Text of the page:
Weekly Tax News – 1 July 2019

The European Commission answers to the TAX3 Report

The European Commission has recently drafted its replies (still to be formally transmitted) to the TAX3 Committee report on financial crimes, tax evasion and tax avoidance. In particular, the Commission comments that the use of Article 116 of the Treaty of Functioning of the European Union (TFEU) to approve the CCCTB proposal is not possible since the requirements for using this article are not met. On the proposed Digital Services Tax, the Commission highlights that using enhanced cooperation appears unrealistic for timing and political reasons, since the focus is now at OECD level. The OECD is working on a comprehensive solution that should be ready by the end of 2020. Regarding new technologies, the Commission took the view that the proposals made by some experts to use blockchain technologies for VAT payments are based on an oversimplification of the VAT system and that the current VAT system seems to prevent the utilization of such solutions. In the meantime, the Commission is ready to re-examine the European legislation on cryptoassets in order to ensure an appropriate framework at EU level to fight potential money laundering and terrorism financing threats.


The Netherlands propose EU taxation of aviation sector

The Netherlands are ready to officially require the European Commission to take the initiative for taxing the aviation sector. The announcement was made on 26 June during the Environment Council meeting by the Deputy Permanent Representative of the Netherlands following a Conference on carbon pricing and aviation taxes held in The Hague on 20 and 21 of June. The information note provided to the EU Ministers pushes for a coordinated EU approach in order to avoid a fragmented approach that could lead to the disruption of the internal market. The Netherlands hope to get the signature of all the Member States on the letter to the European Commission and immediately received a positive answer from Luxembourg but also expects French and Belgian ministers to support this initiative.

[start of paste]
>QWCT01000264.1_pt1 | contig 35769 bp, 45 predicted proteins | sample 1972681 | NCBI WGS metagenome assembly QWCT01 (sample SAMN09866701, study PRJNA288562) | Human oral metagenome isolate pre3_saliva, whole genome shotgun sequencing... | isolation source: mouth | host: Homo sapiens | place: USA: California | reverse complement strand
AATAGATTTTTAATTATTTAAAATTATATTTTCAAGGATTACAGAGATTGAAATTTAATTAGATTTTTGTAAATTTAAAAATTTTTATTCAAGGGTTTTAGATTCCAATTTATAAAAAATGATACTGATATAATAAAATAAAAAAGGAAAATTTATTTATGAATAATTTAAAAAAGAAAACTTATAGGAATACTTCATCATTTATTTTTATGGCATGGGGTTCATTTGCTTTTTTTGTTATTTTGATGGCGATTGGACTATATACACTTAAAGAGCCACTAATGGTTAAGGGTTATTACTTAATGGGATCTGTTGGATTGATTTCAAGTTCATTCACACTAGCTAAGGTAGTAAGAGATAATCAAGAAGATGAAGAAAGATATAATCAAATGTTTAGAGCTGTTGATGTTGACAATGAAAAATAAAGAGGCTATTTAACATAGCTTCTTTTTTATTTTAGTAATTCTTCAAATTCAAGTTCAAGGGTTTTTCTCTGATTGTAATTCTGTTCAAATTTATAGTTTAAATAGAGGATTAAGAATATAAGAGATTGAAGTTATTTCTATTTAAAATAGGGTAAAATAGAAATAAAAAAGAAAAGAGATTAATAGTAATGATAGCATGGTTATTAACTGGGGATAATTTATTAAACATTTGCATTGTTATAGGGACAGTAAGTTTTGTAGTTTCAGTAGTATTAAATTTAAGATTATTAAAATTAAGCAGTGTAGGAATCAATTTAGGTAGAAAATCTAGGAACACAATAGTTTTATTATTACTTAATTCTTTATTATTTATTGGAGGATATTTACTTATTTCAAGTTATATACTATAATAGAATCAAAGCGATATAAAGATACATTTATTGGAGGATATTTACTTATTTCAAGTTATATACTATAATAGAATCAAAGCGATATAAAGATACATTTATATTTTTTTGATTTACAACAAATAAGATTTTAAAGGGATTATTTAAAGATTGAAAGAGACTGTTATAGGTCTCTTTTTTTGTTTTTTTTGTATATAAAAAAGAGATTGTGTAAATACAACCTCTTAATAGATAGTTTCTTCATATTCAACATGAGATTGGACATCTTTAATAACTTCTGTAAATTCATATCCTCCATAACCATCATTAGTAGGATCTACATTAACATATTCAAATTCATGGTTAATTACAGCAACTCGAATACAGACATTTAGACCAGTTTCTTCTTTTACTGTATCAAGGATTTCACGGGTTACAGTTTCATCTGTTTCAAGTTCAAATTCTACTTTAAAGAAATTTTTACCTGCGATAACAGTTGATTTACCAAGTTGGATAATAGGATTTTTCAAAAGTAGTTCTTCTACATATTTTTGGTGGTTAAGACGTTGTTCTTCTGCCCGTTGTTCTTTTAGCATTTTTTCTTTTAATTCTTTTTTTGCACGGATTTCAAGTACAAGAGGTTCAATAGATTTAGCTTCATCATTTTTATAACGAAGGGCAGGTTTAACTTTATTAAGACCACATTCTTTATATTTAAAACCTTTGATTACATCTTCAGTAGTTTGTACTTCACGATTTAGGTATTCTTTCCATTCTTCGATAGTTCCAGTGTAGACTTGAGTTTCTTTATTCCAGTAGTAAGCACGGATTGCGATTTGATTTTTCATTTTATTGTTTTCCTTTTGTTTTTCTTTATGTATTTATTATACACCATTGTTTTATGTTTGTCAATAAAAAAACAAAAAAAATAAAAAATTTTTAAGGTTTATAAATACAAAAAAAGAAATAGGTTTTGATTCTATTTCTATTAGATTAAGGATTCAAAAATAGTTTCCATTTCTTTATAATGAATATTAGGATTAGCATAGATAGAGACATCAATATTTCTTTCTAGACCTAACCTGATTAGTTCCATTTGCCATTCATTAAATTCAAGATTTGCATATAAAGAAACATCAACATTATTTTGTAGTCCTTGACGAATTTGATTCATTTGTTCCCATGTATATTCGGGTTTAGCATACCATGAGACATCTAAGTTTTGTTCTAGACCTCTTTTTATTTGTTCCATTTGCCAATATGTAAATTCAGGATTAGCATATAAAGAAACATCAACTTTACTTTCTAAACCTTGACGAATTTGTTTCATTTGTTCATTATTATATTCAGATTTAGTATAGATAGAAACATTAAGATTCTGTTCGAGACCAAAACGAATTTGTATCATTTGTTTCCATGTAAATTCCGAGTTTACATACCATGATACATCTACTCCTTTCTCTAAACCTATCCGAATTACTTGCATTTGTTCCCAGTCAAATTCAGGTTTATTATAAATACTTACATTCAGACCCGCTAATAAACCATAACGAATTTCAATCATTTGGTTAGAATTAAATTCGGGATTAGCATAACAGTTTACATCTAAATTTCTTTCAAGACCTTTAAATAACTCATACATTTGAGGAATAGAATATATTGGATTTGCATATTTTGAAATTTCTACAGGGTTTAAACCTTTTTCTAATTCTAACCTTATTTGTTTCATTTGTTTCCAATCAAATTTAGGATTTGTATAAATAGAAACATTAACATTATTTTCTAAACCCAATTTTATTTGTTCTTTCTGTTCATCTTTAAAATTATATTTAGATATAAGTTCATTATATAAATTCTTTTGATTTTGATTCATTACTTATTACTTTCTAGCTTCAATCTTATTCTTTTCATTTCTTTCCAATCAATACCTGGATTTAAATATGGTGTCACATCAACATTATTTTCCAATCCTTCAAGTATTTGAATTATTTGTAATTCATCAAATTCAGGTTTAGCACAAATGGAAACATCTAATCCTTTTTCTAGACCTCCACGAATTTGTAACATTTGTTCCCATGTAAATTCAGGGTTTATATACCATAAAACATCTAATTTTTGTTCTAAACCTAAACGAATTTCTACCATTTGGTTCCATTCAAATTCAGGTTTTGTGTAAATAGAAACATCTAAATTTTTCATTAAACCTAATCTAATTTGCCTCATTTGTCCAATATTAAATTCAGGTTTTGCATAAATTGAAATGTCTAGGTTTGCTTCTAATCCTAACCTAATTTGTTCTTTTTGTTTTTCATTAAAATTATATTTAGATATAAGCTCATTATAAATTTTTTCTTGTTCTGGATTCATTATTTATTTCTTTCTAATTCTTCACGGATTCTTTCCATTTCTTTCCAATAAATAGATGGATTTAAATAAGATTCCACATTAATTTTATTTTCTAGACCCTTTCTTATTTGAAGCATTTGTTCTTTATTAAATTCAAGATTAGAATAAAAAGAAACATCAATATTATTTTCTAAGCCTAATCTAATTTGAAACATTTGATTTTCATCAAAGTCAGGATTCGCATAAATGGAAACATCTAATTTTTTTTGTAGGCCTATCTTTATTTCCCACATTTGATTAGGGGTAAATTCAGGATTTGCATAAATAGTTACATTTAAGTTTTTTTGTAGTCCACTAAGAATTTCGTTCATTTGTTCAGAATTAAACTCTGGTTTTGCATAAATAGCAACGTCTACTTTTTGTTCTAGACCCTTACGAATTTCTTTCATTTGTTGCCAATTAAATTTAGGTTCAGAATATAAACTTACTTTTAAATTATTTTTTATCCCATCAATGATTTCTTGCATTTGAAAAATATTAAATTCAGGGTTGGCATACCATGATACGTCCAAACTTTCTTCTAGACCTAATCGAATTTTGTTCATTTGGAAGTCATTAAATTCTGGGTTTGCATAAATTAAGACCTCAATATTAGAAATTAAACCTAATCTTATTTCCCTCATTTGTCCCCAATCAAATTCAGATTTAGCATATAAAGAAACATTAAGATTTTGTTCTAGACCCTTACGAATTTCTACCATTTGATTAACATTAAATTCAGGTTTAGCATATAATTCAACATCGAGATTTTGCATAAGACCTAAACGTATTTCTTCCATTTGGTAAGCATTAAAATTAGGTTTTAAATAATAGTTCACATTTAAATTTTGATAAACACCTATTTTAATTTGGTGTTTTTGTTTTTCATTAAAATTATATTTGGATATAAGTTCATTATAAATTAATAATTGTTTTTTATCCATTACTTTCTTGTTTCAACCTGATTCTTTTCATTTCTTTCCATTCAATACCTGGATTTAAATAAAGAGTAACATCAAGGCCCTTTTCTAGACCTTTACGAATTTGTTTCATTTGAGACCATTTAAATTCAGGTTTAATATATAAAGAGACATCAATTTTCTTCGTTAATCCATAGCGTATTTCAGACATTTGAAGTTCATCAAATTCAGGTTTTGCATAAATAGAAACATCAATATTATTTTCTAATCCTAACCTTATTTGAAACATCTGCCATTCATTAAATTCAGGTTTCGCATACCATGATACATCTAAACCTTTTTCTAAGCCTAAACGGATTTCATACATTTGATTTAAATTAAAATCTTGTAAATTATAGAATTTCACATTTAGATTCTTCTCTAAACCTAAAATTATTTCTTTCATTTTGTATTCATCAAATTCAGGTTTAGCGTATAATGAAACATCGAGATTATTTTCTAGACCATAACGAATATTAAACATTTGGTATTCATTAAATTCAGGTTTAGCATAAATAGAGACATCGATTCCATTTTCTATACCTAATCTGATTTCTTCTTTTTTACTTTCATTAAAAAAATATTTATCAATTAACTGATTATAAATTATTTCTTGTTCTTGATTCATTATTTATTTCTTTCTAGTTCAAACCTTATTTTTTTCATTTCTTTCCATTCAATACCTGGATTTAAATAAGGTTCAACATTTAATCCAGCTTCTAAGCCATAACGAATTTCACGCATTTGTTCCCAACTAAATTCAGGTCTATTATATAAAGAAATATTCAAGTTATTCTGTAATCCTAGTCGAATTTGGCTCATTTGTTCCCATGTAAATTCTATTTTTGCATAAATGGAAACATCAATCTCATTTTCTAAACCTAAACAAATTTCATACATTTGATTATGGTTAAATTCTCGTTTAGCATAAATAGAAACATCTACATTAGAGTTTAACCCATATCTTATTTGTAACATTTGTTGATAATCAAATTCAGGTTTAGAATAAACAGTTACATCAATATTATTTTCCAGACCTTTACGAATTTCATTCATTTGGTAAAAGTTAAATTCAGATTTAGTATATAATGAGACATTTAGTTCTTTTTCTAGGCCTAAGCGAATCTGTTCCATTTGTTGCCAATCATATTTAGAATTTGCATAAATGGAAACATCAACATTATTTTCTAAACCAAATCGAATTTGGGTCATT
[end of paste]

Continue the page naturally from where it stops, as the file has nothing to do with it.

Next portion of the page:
In the meantime, the Dutch State Secretary of Finance has launched a consultation document on a possible new corporate tax group regime in the Netherlands. The consultation follows the emergency reparatory legislation announced in late 2017, when the European Court of Justice decided that the Dutch fiscal unity regime was in breach of the EU freedom of establishment.


The European Committee of the Regions supports qualified majority voting on tax

On 26 June, the European Committee of the Regions (CoR) expressed its support to the Commission’s initiative to shift the tax decision-making system at EU level from unanimity to qualified majority.  The approved opinion drafted by the French mayor Christophe Rouillon (PES) highlights that taxation should not become the weakest link of European integration. Furthermore, the opinion states that the CoR “would like qualified majority voting to be introduced for initiatives which do not have a direct impact on Member States' taxation rights, bases or rates, but which are necessary for improving administrative cooperation and mutual assistance between Member States in the fight against fraud and tax avoidance”.


Finland takes over Council presidency for the next six months

The Finnish presidency program outlines the main focus of newly elected Prime Minister Antti Rinne and his government. In a broader sense, the Finnish presidency will strengthen the rule of law, enhance competitiveness and social inclusion, be at the forefront in the fight against global warming and guarantee the security of citizens. In addition, Finland will focus on advancing the discussion on CCTB and follow the developments on OECD-level regarding the taxation of digital giants. VAT topics like the definitive VAT system, VAT rates and the SME package will also be high on the agenda for the next six months. The Finnish presidency will equally concentrate on preventing harmful tax competition and tax evasion while strengthening authorities in the fight against money laundering and terrorist financing.